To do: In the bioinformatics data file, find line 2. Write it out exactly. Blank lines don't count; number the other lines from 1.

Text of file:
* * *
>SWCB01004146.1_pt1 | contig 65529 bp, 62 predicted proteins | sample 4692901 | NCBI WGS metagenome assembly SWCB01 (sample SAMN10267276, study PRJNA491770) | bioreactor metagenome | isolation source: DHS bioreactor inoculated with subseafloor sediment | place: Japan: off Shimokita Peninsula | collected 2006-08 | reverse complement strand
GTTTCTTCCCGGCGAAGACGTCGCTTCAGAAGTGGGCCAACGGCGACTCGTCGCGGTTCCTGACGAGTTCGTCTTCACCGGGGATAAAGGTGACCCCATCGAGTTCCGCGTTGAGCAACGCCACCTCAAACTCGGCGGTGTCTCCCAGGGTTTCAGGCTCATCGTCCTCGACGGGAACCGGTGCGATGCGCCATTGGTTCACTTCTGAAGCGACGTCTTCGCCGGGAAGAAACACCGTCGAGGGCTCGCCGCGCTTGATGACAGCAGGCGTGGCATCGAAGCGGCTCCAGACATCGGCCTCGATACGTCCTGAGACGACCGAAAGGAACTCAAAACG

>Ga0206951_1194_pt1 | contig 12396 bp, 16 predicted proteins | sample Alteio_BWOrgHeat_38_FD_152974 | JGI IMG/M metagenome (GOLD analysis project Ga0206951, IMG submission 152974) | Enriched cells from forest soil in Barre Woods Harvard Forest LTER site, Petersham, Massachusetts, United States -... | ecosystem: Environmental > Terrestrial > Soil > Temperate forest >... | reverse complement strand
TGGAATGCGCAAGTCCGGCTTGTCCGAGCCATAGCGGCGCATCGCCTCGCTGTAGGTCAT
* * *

GTTTCTTCCCGGCGAAGACGTCGCTTCAGAAGTGGGCCAACGGCGACTCGTCGCGGTTCCTGACGAGTTCGTCTTCACCGGGGATAAAGGTGACCCCATCGAGTTCCGCGTTGAGCAACGCCACCTCAAACTCGGCGGTGTCTCCCAGGGTTTCAGGCTCATCGTCCTCGACGGGAACCGGTGCGATGCGCCATTGGTTCACTTCTGAAGCGACGTCTTCGCCGGGAAGAAACACCGTCGAGGGCTCGCCGCGCTTGATGACAGCAGGCGTGGCATCGAAGCGGCTCCAGACATCGGCCTCGATACGTCCTGAGACGACCGAAAGGAACTCAAAACG